Tight regulation of transition metal bioavailability is also a vital part of host-pathogen interactions. In bacteria, transition metals are involved in metabolism and regulation of virulence as a mechanism of host invasion, and many opportunistic pathogens, such as pathogenic strains of Escherichia or Klebsiella, Mycobacteria, Salmonella, or Legionella, have developed sophisticated sensing, uptake, and export mechanisms to accumulate transition metals according to their physiological needs (Graham et al., 2009; Dupont et al., 2011; Rowland and Niederweis, 2012; Porcheron et al., 2013; Braymer and Giedroc, 2014; Neyrolles et al., 2015; Skaar and Raffatellu, 2015; Capdevila et al., 2016).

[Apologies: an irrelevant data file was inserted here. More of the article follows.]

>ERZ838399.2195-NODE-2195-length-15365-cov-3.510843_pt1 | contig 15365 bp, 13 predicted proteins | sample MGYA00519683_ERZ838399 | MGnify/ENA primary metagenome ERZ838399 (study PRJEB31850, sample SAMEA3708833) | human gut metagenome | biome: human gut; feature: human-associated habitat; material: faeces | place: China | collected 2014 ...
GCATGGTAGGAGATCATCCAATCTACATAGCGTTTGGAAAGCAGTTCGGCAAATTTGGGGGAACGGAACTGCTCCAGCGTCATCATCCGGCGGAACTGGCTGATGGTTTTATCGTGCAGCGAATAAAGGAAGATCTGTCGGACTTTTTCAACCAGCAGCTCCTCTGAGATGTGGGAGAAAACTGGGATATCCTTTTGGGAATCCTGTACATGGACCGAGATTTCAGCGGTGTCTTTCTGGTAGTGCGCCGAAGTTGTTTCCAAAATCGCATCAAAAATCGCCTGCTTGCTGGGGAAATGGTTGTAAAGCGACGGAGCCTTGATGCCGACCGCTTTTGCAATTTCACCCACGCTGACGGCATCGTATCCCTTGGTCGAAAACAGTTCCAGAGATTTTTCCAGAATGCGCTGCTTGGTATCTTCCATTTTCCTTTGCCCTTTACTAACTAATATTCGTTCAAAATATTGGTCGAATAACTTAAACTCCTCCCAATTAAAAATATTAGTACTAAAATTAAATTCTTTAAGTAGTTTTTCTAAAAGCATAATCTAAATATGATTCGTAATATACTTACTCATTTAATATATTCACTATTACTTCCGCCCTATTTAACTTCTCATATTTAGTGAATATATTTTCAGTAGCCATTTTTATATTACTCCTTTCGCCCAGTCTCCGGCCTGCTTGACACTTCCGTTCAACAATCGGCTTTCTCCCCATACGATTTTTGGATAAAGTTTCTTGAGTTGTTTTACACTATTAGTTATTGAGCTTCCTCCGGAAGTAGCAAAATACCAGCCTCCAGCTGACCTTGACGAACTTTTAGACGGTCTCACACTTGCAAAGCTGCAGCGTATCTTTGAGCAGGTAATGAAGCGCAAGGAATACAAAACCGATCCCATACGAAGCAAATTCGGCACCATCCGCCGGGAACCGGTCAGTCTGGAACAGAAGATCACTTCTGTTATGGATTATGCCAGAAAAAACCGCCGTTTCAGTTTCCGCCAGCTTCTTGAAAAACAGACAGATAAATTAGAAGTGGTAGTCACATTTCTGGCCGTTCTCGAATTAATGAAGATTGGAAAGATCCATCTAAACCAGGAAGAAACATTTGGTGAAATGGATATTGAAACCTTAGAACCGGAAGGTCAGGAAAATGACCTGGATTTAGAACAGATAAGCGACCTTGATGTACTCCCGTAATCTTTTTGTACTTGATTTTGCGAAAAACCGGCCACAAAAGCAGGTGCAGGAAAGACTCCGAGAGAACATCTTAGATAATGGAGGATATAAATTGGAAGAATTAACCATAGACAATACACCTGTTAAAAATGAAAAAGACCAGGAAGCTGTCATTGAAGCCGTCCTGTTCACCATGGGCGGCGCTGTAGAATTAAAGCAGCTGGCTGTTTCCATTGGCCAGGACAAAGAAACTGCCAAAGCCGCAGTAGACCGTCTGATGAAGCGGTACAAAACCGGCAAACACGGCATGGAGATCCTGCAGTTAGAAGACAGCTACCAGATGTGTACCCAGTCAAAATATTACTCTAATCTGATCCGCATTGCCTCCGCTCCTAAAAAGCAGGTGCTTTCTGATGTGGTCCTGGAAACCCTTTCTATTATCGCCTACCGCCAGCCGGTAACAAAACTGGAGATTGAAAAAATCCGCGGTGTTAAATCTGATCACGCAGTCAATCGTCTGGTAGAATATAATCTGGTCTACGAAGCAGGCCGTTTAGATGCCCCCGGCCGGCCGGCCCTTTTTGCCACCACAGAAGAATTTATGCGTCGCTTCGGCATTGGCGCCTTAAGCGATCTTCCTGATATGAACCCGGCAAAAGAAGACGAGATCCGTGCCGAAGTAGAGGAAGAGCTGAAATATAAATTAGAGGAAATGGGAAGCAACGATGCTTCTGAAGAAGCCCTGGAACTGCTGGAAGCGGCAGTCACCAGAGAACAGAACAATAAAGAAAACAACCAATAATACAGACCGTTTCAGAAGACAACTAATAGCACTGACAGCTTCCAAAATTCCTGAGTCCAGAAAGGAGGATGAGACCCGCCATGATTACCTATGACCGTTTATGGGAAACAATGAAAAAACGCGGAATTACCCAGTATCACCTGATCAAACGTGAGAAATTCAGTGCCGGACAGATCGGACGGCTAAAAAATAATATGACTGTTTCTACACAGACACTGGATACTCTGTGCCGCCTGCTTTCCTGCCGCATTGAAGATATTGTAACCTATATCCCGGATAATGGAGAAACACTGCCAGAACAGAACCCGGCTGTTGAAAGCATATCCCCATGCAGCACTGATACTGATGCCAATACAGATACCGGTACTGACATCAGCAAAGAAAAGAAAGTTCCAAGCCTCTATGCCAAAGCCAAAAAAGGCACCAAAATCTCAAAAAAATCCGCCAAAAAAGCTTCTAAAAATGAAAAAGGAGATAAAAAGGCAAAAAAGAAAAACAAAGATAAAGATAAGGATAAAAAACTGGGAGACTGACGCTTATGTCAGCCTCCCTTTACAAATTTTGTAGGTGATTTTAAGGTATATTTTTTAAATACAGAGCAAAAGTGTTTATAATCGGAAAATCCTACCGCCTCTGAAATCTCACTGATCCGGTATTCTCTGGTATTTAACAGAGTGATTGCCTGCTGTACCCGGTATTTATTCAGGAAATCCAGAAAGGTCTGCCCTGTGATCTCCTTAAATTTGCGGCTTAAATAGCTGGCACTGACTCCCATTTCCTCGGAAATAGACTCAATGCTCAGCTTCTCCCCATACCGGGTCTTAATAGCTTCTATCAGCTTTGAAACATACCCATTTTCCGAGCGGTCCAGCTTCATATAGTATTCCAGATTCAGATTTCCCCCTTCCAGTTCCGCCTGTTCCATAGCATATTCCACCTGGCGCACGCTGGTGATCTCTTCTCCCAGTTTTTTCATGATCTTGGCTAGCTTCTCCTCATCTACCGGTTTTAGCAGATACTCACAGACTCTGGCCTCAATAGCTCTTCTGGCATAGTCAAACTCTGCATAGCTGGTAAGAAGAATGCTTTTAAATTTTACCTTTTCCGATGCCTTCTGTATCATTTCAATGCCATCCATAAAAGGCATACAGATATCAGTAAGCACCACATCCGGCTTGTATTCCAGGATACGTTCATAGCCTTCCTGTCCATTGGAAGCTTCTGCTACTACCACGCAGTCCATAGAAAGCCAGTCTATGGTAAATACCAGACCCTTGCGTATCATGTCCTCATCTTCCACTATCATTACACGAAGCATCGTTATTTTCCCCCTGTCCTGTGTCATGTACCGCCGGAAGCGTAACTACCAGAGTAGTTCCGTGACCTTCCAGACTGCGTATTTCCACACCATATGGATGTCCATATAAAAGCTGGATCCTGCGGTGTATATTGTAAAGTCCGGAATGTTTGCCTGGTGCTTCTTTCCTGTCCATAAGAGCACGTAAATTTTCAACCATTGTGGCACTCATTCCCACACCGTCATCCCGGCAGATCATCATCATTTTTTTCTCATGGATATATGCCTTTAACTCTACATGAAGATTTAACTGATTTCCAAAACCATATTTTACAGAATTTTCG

The source of transition metals for intracellular pathogens is the cytoplasm of the host cell, which in turn can manipulate metal uptake and intracellular traffic following pathogen recognition. Several lines of evidence support the notion that iron and manganese are withheld from the phagosome, or the pathogen-containing vacuole, to prevent reconstruction by the engulfed bacteria of Fe-S clusters and the use of Mn2+ as a protectant against reactive oxygen species (Weinberg, 2000; Kehres and Maguire, 2003; Nairz et al., 2010; Lisher and Giedroc, 2013). Iron efflux from phagosomes by the Nramp1 transporter, both in mammalian macrophage and the lower professional phagocyte Dictyostelium discoideum, is such a paradigmatic case of starvation strategy, or so-called “nutritional immunity” (Appelberg, 2006; Cellier, 2012; Bozzaro et al., 2013a). In contrast to iron, copper, and zinc are presumably used as a mechanism to poison bacterial pathogens (Wagner et al., 2005; White et al., 2009; Botella et al., 2012; Soldati and Neyrolles, 2012; Djoko et al., 2015), though zinc sequestration as antibacterial weapon has also been described (Stafford et al., 2013; Vignesh et al., 2013; Djoko et al., 2015; Besold et al., 2016). Copper withdrawal has been shown to play a role for resistance to fungal pathogens, raising the possibility that it may be used also for bacteria (Besold et al., 2016). Except for iron, most studies with mammals provide only indirect evidence of the role of copper or zinc in immune defense, while an understanding of the underlying processes at macrophage level is lacking or very limited (White et al., 2009). Indeed, most infection studies have concentrated on microbial mechanisms of defense against metal poisoning or on the effects of metal deficiency or overload at organismal level, both in laboratory animals and in epidemiological studies with humans (Prohaska and Lukasewycz, 1981; Chaturvedi and Henderson, 2014; Prasad, 2014; Pasricha and Drakesmith, 2016). These studies have shown the importance of zinc or copper for several physiological processes, including proper development of the immune system, lymphocyte differentiation, and adaptive immunity (Bonaventura et al., 2015; Weiss and Carver, 2017). Their role in cell-autonomous defense mechanisms, i.e., innate immunity, at the level of monocytes or macrophages, is less clear. It has been shown that both free zinc and copper accumulate in endosomal vesicles, including phagosomes, in response to inflammatory signals and mycobacterial infection (Wagner et al., 2005; Botella et al., 2011), and that silencing of the Cu-ATPase ATP7A impairs macrophage bactericidal activity (White et al., 2009). Enhanced expression of a mycobacterial P-type ATPase, CtpC, which favors zinc efflux, has been also reported, with a ctpc-null mutant growing poorly in macrophages (Botella et al., 2011).